History in pictures
The MacKinnon Collection presents a great insight into the rich history of photography. This shows not only in the variety of the nineteenth to early-twentieth century subjects but also in different printing techniques and presentation formats. Among hundreds of photographs you’ll find portraits of Scots at home and abroad, daily life scenes in the Outer Hebrides, cityscapes of old Glasgow and Edinburgh, Scottish businesses, waterfalls and castles among many other subjects. All these moments in time were preserved in the form of albumen and gelatin prints, photogravures, carbon, salt paper and bromoil prints, and presented as individual photographs, albums, postcards and cartes-de-visite, to name a few.
Especially attractive within the MacKinnon Collection are the cased photographs. These include around 200 daguerreotypes and ambrotypes as well as several tintypes.
Daguerreotype – a unique photographic image on a distinctive mirror-like silver surface.
Ambrotype – a photograph on a sheet of glass backed by black varnish or card which turns it into a positive image.
Tintype – a photographic image on a thin sheet on iron (not tin!) A black coating is applied to the surface of metal before the image is exposed resulting in a positive.
Just in case
What makes these works visually attractive is not only the photograph itself, which in this instance is mainly studio-based portraiture, but also the very case in which the photograph is displayed. Most often it was either a small wooden folding case covered with embossed leather, or a union case. The latter one was made from a mixture of wood and shellac pressed into a mould using a thermoplastic process, which resulted in a look similar to bakelite (a type of plastic the old telephones were made of). These often have ornate designs on the outside. The cases are hinged with tape or small brass hinges, lined with velvet and contain a brass mat which separates the cover glass from the photograph.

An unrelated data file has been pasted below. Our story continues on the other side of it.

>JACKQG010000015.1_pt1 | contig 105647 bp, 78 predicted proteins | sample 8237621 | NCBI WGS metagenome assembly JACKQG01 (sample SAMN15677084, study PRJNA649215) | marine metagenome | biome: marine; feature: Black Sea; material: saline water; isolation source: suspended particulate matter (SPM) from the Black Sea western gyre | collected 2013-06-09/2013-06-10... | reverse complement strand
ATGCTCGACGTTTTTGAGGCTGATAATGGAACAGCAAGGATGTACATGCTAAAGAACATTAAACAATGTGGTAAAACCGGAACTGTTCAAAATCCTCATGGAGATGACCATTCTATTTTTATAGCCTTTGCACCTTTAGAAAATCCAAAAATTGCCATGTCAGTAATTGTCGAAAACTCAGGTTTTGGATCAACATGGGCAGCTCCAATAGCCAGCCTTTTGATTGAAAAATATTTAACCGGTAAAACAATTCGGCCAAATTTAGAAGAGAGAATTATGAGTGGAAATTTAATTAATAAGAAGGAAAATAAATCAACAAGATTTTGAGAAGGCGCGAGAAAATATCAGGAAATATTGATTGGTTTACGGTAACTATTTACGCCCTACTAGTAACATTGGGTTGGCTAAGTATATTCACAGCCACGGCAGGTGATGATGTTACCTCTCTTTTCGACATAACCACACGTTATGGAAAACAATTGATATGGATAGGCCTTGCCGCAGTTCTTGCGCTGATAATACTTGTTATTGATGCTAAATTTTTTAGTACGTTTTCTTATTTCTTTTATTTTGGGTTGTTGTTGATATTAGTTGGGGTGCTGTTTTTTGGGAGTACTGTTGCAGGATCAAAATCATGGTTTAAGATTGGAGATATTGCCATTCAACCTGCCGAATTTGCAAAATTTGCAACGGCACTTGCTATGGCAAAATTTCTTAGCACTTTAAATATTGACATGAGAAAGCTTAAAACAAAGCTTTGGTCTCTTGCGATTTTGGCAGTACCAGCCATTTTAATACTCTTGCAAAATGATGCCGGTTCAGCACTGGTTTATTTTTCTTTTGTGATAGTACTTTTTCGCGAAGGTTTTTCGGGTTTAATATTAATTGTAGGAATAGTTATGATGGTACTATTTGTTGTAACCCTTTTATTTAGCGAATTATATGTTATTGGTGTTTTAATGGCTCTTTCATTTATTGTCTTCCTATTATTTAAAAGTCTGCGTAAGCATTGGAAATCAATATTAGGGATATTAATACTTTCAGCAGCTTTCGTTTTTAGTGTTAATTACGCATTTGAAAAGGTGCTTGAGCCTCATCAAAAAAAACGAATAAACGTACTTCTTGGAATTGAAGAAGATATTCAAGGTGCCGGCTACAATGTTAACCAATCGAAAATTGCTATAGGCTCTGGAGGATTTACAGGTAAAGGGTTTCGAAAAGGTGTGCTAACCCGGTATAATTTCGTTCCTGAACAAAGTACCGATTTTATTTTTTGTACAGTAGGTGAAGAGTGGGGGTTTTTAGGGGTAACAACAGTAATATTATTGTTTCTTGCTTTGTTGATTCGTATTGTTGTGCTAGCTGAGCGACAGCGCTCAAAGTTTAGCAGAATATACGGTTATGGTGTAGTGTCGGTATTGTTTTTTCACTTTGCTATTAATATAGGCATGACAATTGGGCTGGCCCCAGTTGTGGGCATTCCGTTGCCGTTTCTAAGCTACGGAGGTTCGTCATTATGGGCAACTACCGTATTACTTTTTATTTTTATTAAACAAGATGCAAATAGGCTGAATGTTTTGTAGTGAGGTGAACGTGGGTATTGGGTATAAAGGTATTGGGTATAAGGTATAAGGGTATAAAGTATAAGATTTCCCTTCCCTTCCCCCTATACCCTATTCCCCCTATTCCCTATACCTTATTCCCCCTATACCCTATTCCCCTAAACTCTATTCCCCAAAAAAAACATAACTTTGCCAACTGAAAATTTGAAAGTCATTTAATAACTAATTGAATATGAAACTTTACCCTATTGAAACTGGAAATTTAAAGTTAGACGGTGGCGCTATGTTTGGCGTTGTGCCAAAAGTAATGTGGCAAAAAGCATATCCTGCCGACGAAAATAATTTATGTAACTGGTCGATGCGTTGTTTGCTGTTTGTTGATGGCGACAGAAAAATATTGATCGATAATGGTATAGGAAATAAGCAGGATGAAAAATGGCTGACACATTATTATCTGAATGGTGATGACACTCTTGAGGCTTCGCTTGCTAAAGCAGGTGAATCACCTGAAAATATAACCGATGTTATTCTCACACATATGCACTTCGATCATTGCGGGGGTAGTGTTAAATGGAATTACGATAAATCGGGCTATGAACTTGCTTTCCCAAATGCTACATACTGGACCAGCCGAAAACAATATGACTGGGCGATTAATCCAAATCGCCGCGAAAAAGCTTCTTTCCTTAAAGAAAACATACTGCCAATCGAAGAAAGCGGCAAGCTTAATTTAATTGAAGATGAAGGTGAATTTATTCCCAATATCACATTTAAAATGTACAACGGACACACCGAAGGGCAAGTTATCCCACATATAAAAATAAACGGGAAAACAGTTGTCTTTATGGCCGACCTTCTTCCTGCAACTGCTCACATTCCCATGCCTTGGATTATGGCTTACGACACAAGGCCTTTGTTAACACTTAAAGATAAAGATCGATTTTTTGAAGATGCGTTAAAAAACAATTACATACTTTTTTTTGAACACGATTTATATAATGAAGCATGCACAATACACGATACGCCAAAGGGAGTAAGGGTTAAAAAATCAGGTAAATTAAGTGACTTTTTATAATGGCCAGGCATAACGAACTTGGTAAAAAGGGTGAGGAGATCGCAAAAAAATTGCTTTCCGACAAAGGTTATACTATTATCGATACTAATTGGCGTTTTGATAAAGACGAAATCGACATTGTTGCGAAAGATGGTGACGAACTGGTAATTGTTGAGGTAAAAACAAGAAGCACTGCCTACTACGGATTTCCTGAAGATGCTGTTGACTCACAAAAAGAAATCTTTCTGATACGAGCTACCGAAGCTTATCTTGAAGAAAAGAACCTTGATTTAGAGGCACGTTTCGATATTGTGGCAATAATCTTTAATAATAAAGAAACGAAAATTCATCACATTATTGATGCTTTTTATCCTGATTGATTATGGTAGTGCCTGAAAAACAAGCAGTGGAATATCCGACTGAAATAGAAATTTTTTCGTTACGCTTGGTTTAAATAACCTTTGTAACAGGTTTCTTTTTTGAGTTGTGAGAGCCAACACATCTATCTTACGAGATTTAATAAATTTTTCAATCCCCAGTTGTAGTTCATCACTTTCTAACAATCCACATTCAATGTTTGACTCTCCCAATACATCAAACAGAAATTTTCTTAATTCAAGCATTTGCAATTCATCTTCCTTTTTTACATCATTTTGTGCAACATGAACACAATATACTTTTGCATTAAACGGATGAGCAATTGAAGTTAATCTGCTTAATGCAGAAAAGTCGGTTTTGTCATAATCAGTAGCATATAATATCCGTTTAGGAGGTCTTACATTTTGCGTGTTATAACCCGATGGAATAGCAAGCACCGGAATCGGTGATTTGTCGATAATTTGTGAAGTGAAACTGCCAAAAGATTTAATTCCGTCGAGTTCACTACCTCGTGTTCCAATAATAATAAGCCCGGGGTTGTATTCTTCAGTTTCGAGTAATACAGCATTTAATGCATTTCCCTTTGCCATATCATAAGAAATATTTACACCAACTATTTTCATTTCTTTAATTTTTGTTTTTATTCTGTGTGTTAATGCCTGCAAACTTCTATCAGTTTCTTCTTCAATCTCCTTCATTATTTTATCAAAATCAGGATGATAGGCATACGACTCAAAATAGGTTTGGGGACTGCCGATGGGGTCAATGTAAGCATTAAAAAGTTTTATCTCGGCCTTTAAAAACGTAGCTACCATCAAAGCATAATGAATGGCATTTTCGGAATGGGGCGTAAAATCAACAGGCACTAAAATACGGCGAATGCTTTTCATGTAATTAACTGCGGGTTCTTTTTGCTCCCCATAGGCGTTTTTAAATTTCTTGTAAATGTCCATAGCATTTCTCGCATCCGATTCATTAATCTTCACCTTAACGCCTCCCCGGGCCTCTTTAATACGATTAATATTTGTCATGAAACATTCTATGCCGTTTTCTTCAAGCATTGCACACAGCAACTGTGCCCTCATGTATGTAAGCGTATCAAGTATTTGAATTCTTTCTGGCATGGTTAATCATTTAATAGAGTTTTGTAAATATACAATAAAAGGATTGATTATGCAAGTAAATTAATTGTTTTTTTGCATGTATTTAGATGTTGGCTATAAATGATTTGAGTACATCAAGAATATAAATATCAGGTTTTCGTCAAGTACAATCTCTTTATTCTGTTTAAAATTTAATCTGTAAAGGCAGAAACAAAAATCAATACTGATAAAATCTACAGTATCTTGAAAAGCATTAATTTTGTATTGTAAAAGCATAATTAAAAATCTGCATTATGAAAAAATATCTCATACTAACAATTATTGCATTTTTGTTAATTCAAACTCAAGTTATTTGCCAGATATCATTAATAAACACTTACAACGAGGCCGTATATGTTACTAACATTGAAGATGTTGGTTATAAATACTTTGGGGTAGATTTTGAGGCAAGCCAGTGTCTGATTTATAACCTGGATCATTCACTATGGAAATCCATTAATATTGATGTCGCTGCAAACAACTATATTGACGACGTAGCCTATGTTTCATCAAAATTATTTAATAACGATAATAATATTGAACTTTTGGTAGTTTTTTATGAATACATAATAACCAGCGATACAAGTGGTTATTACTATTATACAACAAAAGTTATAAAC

The purpose of the case is not only to adorn an image, but more importantly, to protect it while handling and storing. This is crucial especially with daguerreotypes because their polished surface will tarnish if it is exposed to air for a prolonged period, resulting in damage to the image. Also, unlike paper photographs, the daguerreotypes surface is very fragile and susceptible to abrasion.
Man in the mirror
Each photographic image, produced on a mirror-like surface of a daguerreotype, is unique and not reproducible as no negative is created during the process. The daguerreotype is also very accurate and sharp if the original photograph was in focus. Well defined lines combined with a silvered copper plate on which the image was fixed give it almost a three-dimensional feel. With ambrotypes that depth was achieved with the thick glass on which the image was created.
Daguerreotypes as well as ambrotypes were often hand coloured to make them look more attractive. It was done either by painting the colours very carefully directly on the plate or applying powdered tint mixed with dry gum and fixing it by breathing on it. That first method was also used to accentuate detail such as jewellery or lace on the sitter’s dress by gilding it.
How we photograph a photograph
As captivating as these objects are to look at, at times they can also be challenging to photograph. We use a high-resolution medium-format camera with a macro lens but there are additional factors that need to be considered when digitising cased photographs.